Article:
The first edition of the Three Dimensional Warriors was published for the Farnborough Air Show in 2008. This edition of Three Dimensional Warriors builds on the earlier version and updates a number of key developments since 2008.
The first Three Dimensional Warriors provided an overview of how new aviation assets for the United States Marine Corps (USMC) shape their capabilities and affects how they operate. This version updates developments involving USMC operations as well as the evolution of the Osprey and the F-35B in USMC thinking about “the Air Combat Element” of the future.
Among the key developments since publishing the first edition are
• Five years of combat experience involving the Osprey;
• Operations off of the shores of Tripoli in a coalition Libyan operation,
and the terrorist attack on Camp Bastion destroying several Harriers;
• The sea trials of the F-35 onboard the USS Wasp and the emergence of
the new large deck amphibious flag ship, the USS America;
• The standing up of the first F-35 squadron at Yuma and the shaping of
a “triangular” interaction among the first squadron, VMX-22 and the
USMC training and tactics squadron (MAWTS) at Yuma;
• The announced pivot to the Pacific in which the USN-USMC team
is at the heart.
Three Dimensional Warriors (Second Edition) looks at the evolution of the interactivity among these developments and the shaping of the future, and is divided into four parts.
Part One provides an introduction and overview of the evolution of the USMC “Three Dimensional Warriors ” including their operational experience with the Osprey. More important, we look at how USMC operations have changed, and the impact of the F-35 on the future of power projection — and the USMC role within that future.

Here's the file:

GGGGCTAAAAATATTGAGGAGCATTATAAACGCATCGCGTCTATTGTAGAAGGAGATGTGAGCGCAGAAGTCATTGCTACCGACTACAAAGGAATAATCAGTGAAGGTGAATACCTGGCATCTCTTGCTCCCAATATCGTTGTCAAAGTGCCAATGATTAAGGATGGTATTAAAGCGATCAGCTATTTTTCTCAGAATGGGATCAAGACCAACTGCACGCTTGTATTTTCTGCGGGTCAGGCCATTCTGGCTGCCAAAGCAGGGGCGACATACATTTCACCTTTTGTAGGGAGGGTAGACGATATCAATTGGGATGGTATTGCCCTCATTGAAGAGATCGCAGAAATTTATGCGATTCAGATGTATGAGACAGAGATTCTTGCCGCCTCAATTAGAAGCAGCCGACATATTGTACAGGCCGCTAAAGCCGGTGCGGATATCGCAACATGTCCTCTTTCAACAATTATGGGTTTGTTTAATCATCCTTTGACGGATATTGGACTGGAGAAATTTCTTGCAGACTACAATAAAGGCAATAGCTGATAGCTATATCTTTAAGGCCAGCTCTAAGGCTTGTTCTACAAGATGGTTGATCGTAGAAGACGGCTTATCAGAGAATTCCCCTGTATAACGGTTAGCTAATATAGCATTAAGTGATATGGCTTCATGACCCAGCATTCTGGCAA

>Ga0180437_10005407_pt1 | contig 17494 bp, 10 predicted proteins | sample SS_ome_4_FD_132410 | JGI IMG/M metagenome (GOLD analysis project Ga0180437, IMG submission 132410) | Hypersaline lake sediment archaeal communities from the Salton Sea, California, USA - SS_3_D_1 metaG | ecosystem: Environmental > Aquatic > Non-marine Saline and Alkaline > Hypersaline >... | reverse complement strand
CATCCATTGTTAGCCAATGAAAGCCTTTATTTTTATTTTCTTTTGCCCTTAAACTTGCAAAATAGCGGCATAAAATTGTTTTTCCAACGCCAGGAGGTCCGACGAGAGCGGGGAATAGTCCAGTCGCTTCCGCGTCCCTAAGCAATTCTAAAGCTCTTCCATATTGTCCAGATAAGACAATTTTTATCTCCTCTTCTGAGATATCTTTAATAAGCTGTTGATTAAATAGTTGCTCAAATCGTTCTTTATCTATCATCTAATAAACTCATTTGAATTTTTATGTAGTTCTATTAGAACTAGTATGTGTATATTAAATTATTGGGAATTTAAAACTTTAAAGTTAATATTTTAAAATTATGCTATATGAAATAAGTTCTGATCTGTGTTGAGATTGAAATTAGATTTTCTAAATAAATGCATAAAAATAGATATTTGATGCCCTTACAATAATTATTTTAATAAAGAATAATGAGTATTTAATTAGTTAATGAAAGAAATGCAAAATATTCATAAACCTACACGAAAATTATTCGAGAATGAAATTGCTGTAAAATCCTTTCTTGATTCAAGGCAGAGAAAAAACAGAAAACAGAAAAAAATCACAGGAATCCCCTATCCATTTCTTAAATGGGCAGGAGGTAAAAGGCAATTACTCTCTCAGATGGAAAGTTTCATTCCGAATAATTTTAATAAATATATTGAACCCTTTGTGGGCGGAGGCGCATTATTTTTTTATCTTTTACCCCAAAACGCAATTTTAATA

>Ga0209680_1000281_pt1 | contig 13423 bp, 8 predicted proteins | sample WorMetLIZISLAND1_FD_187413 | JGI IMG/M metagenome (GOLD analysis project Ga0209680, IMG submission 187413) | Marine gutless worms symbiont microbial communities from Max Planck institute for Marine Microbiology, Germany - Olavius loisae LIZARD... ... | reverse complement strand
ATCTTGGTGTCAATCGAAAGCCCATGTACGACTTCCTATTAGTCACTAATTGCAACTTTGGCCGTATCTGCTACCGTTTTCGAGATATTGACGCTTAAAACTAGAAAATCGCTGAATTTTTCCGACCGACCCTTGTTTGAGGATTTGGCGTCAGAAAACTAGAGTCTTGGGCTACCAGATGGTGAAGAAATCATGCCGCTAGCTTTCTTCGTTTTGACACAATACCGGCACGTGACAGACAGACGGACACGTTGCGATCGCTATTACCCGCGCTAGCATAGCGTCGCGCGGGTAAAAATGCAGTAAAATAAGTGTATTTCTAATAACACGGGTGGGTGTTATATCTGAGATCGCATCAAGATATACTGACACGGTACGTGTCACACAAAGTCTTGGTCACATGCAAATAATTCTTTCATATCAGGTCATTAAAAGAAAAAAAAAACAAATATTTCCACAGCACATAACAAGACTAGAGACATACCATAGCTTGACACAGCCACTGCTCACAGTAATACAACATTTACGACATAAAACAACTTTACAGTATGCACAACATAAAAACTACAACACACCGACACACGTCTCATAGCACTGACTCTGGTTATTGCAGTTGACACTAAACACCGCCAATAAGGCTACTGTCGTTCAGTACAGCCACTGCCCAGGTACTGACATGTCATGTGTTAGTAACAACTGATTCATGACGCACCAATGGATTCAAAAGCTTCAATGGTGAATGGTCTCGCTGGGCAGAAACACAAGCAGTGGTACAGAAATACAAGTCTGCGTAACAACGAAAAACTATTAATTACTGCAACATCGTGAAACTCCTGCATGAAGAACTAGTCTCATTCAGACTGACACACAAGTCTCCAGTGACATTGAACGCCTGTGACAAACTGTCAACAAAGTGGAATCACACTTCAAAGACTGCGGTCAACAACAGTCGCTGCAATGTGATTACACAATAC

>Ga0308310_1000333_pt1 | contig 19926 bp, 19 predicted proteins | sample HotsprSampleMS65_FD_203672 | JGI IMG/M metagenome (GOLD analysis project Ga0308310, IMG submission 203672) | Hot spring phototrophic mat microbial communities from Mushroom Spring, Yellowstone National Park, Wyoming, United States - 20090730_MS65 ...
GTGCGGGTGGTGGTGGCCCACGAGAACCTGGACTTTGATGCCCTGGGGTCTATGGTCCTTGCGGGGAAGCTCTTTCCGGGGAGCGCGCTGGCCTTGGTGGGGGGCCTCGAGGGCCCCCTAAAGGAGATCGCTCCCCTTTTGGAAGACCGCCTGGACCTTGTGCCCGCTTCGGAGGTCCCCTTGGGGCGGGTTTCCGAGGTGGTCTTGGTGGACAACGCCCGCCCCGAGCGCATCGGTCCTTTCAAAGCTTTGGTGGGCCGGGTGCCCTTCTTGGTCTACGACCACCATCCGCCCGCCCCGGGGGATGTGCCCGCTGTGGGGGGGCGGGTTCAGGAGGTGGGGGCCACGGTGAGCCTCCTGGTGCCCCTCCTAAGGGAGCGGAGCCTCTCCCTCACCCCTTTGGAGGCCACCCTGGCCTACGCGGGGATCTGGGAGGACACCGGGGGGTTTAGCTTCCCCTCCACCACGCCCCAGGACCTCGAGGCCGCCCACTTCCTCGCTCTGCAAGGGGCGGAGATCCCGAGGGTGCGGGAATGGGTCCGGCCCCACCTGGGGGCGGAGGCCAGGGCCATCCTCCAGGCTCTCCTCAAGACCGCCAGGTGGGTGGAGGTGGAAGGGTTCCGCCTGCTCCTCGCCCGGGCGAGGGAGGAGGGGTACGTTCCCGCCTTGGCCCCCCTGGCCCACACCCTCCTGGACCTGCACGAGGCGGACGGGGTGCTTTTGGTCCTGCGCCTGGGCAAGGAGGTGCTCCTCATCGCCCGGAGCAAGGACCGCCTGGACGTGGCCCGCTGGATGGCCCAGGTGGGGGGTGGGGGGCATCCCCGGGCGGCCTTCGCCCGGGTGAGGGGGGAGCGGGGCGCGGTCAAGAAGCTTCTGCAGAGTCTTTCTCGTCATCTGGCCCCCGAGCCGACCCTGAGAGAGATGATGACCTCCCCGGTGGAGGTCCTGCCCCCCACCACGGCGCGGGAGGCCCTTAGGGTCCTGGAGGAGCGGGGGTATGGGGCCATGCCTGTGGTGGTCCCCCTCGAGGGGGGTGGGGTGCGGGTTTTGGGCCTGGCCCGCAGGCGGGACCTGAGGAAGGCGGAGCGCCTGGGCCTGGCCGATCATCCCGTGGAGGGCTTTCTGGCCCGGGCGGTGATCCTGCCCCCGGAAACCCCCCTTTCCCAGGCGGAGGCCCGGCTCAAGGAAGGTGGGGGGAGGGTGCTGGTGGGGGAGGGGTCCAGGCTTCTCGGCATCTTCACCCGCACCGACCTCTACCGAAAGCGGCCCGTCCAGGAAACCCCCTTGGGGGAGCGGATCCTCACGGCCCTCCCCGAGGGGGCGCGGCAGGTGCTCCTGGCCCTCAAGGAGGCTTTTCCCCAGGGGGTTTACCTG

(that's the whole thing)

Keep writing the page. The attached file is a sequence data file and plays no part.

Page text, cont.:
Part Two addresses selected operational dynamics where change is evident, such as the evolution of the seabase as seen in Bold Alligator 2012 and Libya, and planning for the pivot to the Pacific.
Part Three covers aspects of preparing for the future. The focus is on three key elements of shaping capability, specifically the work of the USMC at Yuma Air Station, the joint training facility for the F-35 at Eglin and the emergence of the new aviation-centric large deck amphibious ship, the USS America.
The final section looks at the emerging capabilities, covering the impact of the USS America on the expeditionary strike group and the impact of the USMC’s F-35 flown by the USMC within an overall context of U.S. joint and allied capabilities. We conclude by examining the nature of a new combat learning process associated with evolving three-dimensional combat